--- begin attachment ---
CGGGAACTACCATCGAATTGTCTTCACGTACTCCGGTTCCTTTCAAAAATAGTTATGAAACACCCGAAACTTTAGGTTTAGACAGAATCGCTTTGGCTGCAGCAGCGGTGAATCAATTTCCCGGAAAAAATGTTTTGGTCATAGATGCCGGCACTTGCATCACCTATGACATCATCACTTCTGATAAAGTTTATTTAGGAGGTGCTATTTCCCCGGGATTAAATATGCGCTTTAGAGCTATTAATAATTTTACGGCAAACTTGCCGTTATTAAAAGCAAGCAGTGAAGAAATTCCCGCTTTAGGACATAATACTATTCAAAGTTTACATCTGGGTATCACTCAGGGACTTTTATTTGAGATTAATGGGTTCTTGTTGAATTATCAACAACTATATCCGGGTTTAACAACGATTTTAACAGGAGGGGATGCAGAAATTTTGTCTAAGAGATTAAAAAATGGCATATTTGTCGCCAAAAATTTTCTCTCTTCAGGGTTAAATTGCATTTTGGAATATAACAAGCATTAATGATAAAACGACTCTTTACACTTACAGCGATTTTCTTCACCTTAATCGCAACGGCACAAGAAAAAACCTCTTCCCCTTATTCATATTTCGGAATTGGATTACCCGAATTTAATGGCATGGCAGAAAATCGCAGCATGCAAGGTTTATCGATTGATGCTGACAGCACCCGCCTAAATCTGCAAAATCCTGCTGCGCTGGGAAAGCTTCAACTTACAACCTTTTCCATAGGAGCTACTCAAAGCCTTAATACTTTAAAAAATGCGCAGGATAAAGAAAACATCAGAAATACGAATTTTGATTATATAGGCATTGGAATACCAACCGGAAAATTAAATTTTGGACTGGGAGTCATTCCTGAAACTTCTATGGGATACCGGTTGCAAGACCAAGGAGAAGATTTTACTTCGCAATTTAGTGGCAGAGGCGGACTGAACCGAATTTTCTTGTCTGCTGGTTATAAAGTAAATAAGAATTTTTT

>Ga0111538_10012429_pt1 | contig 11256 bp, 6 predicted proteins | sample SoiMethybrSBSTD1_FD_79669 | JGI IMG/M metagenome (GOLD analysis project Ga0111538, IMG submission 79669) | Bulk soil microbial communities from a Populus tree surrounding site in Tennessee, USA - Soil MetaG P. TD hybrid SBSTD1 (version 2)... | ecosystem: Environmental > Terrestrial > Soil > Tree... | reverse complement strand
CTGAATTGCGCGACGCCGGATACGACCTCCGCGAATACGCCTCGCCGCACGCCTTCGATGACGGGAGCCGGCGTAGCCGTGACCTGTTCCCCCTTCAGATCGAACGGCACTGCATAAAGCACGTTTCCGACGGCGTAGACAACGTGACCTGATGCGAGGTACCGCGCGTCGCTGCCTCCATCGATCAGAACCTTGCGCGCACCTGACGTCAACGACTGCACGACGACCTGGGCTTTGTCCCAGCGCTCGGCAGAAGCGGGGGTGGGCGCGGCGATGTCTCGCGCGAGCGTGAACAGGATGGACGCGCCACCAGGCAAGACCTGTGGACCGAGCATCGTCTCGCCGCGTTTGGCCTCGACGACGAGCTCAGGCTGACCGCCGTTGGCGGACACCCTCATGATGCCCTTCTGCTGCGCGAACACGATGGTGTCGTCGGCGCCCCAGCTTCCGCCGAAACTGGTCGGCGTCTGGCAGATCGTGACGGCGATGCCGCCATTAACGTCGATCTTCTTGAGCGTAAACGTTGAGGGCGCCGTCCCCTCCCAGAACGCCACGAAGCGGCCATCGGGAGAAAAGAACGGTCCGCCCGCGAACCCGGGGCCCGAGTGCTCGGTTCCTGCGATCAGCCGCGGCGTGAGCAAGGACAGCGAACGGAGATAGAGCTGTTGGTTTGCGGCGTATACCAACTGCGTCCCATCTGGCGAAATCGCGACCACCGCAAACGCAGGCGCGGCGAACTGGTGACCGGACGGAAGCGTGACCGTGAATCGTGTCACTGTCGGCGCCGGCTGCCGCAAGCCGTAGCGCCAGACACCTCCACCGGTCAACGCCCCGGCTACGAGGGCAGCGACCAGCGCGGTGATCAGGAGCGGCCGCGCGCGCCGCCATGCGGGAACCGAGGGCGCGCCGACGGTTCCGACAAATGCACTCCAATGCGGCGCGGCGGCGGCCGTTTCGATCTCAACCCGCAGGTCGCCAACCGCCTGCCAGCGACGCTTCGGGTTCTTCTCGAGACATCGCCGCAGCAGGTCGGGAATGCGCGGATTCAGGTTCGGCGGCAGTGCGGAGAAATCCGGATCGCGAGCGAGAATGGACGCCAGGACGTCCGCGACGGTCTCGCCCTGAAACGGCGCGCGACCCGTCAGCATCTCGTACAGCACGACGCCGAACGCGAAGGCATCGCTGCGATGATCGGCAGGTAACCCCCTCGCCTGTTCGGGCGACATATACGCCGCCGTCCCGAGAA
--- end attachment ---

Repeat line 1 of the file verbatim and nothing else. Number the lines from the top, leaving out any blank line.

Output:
CGGGAACTACCATCGAATTGTCTTCACGTACTCCGGTTCCTTTCAAAAATAGTTATGAAACACCCGAAACTTTAGGTTTAGACAGAATCGCTTTGGCTGCAGCAGCGGTGAATCAATTTCCCGGAAAAAATGTTTTGGTCATAGATGCCGGCACTTGCATCACCTATGACATCATCACTTCTGATAAAGTTTATTTAGGAGGTGCTATTTCCCCGGGATTAAATATGCGCTTTAGAGCTATTAATAATTTTACGGCAAACTTGCCGTTATTAAAAGCAAGCAGTGAAGAAATTCCCGCTTTAGGACATAATACTATTCAAAGTTTACATCTGGGTATCACTCAGGGACTTTTATTTGAGATTAATGGGTTCTTGTTGAATTATCAACAACTATATCCGGGTTTAACAACGATTTTAACAGGAGGGGATGCAGAAATTTTGTCTAAGAGATTAAAAAATGGCATATTTGTCGCCAAAAATTTTCTCTCTTCAGGGTTAAATTGCATTTTGGAATATAACAAGCATTAATGATAAAACGACTCTTTACACTTACAGCGATTTTCTTCACCTTAATCGCAACGGCACAAGAAAAAACCTCTTCCCCTTATTCATATTTCGGAATTGGATTACCCGAATTTAATGGCATGGCAGAAAATCGCAGCATGCAAGGTTTATCGATTGATGCTGACAGCACCCGCCTAAATCTGCAAAATCCTGCTGCGCTGGGAAAGCTTCAACTTACAACCTTTTCCATAGGAGCTACTCAAAGCCTTAATACTTTAAAAAATGCGCAGGATAAAGAAAACATCAGAAATACGAATTTTGATTATATAGGCATTGGAATACCAACCGGAAAATTAAATTTTGGACTGGGAGTCATTCCTGAAACTTCTATGGGATACCGGTTGCAAGACCAAGGAGAAGATTTTACTTCGCAATTTAGTGGCAGAGGCGGACTGAACCGAATTTTCTTGTCTGCTGGTTATAAAGTAAATAAGAATTTTTT